Correction: The City of Santa Cruz was awarded $50,000 by the Federal Emergency Management Agency (FEMA) for research, not $90,000, as was originally printed. This story was updated on Jan. 18 to reflect this change.

Last month, the Santa Cruz City Council unanimously passed its Climate Change Adaptation Plan (CCAP) to address climate change. The plan is part of the five-year update to the city’s Local Hazard Mitigation Plan (LHMP), which will help diminish dangers associated with climate change in Santa Cruz.

The CCAP will be used as a guideline for the city to plan for increased flooding, droughts, coastal storms, wildfires and eventual sea level rising due to global warming.

The city council said at least some impacts of climate change — like the increase in severe droughts and flooding, seen in the recent Capitola flooding — are already unavoidable. It is in the city’s best interest to “develop resiliency to impacts,” according to the City Council Agenda Report on the Draft Climate Adaptation Plan and Vulnerability Study from Oct. 4 of last year.

The CCAP, authored by public works project manager Cathlin Atchison, was based on research done by Gary Griggs, UC Santa Cruz Institute of Marine Sciences director, as well as Brent Haddad, founder and director of the Center for Integrated Water Research and environmental studies professor. The Federal Emergency Management Agency (FEMA) funded their 18 months of research with a $50,000 grant.

Dubbed the City of Santa Cruz City Climate Change Vulnerability Assessment, the research was completed and presented in January 2011. That assessment was used to create the CCAP, and will be used as an update to the city’s LHMP. This year the LHMP update will be reviewed by FEMA.

The CCAP will also be used as a part of Santa Cruz’s General Plan for 2030. Griggs said climate change issues and mitigation plans are starting to pop up in other coastal cities as the issue of climate change becomes more immediate and less contested.

“Climate change has become very politicized,” Griggs said. “It’s not a scientific question, but it is definitely a political issue. All carbon dioxide molecules trap heat — they don’t have political affiliations.”

Griggs said the majority of scientists agree climate change is happening, and humans have had a big impact on it.

“Unless we do something, or begin to do something, the consequences are going to be significant,” Griggs said. “This winter already people have begun talking about the climate change, no rain, sunny weather. There are huge implications.”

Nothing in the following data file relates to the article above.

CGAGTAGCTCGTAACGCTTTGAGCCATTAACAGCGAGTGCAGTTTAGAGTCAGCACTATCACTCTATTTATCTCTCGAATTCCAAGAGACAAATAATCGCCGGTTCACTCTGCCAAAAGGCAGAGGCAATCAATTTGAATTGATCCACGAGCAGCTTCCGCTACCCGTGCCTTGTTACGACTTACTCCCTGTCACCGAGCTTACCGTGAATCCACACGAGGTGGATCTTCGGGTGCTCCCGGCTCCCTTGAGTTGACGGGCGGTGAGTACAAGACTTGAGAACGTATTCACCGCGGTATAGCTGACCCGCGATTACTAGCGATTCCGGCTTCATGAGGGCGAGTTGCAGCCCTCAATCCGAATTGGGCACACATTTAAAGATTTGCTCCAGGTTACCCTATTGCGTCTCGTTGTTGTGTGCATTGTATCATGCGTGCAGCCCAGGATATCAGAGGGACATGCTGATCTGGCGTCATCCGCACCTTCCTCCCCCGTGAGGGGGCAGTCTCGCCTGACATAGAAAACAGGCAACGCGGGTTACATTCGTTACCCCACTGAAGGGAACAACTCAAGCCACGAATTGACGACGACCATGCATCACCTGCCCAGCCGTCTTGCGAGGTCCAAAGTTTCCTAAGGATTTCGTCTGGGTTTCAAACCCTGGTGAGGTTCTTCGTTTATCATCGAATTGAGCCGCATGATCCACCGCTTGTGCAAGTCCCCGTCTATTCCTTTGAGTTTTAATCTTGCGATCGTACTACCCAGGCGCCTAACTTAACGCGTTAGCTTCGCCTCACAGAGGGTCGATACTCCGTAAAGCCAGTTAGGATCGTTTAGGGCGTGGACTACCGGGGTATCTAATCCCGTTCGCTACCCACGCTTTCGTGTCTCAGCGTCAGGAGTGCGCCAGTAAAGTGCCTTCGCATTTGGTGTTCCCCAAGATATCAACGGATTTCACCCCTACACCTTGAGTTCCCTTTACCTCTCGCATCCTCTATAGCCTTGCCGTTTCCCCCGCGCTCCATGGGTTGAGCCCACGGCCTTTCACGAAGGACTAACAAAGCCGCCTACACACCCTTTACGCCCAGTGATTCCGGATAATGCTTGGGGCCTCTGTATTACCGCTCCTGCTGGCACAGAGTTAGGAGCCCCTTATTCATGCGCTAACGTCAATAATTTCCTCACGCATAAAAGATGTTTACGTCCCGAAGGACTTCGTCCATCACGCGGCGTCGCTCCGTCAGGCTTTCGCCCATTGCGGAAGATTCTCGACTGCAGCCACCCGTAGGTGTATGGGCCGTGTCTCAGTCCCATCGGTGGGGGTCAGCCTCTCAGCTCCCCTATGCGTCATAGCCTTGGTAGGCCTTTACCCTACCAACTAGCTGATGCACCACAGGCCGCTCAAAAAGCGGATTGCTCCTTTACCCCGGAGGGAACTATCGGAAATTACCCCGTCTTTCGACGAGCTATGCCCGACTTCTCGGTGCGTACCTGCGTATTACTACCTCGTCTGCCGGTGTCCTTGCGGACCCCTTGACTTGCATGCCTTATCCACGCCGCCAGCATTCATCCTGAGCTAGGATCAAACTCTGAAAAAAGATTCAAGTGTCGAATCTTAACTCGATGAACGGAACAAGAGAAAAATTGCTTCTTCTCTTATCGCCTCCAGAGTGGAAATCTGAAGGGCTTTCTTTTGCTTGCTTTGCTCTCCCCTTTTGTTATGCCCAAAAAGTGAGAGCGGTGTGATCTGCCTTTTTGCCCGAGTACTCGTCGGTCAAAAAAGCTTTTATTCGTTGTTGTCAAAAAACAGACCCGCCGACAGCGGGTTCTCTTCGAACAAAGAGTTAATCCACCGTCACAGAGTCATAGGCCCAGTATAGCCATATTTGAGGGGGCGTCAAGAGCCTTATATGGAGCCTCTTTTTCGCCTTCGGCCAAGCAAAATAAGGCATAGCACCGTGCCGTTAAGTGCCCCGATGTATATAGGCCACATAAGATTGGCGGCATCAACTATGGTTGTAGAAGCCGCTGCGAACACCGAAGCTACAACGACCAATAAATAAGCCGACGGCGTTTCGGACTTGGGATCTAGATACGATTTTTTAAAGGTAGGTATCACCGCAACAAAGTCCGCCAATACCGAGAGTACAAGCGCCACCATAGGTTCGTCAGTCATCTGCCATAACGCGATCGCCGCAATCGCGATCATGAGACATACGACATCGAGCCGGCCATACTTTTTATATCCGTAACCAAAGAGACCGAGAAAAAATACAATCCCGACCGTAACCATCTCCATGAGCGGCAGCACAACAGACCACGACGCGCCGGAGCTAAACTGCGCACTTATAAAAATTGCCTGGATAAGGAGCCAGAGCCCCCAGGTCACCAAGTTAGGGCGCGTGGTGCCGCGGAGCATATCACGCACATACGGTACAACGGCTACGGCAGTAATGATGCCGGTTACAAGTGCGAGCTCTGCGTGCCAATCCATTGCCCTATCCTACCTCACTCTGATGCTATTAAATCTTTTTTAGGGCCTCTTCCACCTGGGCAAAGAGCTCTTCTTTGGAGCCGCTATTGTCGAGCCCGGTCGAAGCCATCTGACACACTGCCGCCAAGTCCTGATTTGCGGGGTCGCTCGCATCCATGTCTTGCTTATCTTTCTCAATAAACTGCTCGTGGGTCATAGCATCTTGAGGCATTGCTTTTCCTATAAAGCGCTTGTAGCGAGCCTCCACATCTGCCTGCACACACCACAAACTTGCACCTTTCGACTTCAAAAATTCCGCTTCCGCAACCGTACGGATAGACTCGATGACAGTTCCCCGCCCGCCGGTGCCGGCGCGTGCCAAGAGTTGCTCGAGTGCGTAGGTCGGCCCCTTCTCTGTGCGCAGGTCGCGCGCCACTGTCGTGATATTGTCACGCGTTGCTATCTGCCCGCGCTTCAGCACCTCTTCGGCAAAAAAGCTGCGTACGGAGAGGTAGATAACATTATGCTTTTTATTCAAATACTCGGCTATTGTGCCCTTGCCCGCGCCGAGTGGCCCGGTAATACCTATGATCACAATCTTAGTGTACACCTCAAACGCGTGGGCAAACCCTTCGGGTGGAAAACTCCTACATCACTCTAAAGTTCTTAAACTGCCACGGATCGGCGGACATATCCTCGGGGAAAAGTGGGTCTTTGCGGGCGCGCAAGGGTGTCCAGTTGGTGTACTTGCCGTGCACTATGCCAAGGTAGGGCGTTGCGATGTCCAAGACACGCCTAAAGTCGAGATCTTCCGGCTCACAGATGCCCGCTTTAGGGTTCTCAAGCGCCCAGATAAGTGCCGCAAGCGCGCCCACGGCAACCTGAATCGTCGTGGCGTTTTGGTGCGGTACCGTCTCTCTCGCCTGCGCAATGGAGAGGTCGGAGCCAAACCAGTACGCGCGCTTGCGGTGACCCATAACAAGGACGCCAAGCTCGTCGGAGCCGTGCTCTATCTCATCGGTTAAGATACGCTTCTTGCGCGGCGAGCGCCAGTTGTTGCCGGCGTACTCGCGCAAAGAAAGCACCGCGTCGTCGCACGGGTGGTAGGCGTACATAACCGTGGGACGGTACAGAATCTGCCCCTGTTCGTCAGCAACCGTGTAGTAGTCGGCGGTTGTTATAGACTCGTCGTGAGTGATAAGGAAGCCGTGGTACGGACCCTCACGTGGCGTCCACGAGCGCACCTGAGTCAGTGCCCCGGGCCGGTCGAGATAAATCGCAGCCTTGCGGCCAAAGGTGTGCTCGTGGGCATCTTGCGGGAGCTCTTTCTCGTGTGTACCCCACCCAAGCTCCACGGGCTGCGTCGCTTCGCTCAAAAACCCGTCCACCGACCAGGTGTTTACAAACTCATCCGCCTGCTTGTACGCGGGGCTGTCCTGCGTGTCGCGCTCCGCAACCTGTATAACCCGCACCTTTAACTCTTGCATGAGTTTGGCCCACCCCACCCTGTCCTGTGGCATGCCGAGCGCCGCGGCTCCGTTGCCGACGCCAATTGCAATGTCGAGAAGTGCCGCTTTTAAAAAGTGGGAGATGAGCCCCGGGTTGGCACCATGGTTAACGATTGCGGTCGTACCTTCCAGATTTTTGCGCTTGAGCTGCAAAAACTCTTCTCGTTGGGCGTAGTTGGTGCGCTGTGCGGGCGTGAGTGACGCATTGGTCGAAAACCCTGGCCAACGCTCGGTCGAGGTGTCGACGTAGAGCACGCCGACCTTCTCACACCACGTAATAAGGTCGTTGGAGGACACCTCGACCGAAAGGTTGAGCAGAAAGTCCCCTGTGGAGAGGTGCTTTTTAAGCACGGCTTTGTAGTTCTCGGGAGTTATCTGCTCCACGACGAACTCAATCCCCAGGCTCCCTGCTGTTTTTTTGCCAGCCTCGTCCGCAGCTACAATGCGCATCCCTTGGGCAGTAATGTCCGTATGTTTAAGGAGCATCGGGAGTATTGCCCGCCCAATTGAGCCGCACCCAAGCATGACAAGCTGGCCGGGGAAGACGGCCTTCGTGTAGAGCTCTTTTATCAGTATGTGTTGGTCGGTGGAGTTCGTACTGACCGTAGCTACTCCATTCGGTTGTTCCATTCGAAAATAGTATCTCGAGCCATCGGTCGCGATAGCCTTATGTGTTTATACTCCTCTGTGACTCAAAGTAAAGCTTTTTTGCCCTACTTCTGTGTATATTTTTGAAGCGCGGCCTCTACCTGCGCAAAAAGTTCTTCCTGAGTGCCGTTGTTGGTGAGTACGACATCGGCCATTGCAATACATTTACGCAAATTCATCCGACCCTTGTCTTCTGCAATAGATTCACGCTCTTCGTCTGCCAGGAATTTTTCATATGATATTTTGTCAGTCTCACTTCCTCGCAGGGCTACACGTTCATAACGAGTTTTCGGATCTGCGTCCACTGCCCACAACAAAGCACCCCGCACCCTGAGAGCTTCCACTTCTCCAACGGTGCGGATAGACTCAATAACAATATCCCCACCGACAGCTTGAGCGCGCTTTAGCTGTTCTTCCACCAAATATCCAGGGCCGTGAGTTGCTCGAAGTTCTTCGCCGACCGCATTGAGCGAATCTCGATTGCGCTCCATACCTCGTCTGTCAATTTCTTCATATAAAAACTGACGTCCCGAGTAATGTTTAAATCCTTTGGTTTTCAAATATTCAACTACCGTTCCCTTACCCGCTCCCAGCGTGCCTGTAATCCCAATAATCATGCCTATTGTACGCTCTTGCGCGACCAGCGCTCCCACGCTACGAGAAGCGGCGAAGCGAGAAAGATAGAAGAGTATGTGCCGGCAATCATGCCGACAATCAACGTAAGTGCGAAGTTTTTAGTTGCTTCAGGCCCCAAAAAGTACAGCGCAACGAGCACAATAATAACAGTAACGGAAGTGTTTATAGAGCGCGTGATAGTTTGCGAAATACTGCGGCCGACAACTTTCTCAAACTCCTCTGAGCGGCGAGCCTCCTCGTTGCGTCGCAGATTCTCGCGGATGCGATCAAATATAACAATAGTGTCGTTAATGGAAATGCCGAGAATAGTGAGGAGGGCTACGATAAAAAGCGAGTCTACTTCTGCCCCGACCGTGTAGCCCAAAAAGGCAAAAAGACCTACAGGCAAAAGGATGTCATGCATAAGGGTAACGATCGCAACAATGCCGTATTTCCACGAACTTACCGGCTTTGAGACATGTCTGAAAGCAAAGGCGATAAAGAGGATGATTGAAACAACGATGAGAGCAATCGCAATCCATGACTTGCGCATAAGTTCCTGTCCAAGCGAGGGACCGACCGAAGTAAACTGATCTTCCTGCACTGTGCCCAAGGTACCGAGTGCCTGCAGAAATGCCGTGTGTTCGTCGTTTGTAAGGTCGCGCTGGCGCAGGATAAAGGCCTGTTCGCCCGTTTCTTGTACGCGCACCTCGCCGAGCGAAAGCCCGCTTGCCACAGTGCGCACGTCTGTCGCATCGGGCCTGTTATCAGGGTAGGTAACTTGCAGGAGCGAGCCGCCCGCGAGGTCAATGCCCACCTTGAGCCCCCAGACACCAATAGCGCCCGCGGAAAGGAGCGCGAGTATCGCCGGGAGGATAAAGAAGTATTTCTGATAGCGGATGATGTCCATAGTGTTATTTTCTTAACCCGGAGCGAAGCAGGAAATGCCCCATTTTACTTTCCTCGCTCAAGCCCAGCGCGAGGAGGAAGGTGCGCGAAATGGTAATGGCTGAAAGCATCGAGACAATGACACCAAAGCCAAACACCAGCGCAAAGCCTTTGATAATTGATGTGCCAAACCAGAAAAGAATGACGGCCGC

However, certain variables make predicting the risks of climate change difficult.

“Even when the potential threats are reasonably well understood, the somewhat distant timeframes involved in many climate change impacts can make it hard to formulate, approve and implement policies that affect activities taking place at the present … We can hope for the best, but should be preparing for the worst,” reads the Climate Change Vulnerability Assessment.

The city, however, wants to “take advantage of potential opportunities to protect our residents, infrastructure and economic well-being,” according to the CCAP.

“We have been working on this for several years,” said Ryan Coonerty, Santa Cruz City Council member. “The impacts of climate change are far-reaching and affect everything from our sewage system, our water system, our emergency response, our flood control. Starting to prepare in each area is incredibly important.”

The plan, however, has had varying degrees of support from the public.

“In general, the public is supportive of measures to protect our city and build resiliency into our programs and services,” said Robert Solick, public works principal management analyst and Emergency Operations Center manager.

But the public had some difficulties distinguishing between the city’s pre-existing Climate Action Plan, which is meant to address lowering Santa Cruz’s greenhouse gas emissions, and the new Climate Adaptation Plan. Some members of the public feel too much focus on adaptation planning may take away from lowering greenhouse gas emissions, Solick said.

The public may also be held responsible in the future for some funding of the CCAP if FEMA cannot or will not provide all of the financial support to sufficiently cover costs. However, Solick said the federal government, which is currently reviewing the plan, would hopefully provide the funding.

The United States is still around 85 percent dependent on fossil fuels, and it is now widely accepted by the state of California sea levels will rise around 16 inches by 2050, Griggs said. He said it is now necessary to address adaptation to these sorts of changes, in addition to fighting against their increased severity due to greenhouse gas emissions.

“We know the climate is changing,” Griggs said. “We need to start planning instead of saying, ‘I’m going to see how high the water gets before stacking sandbags and evacuating my house.’ We’re all going to retire someday, and we need to put money away. We plan every day, so we need to plan for this too, instead of looking back 20 years from now and wondering why we didn’t.”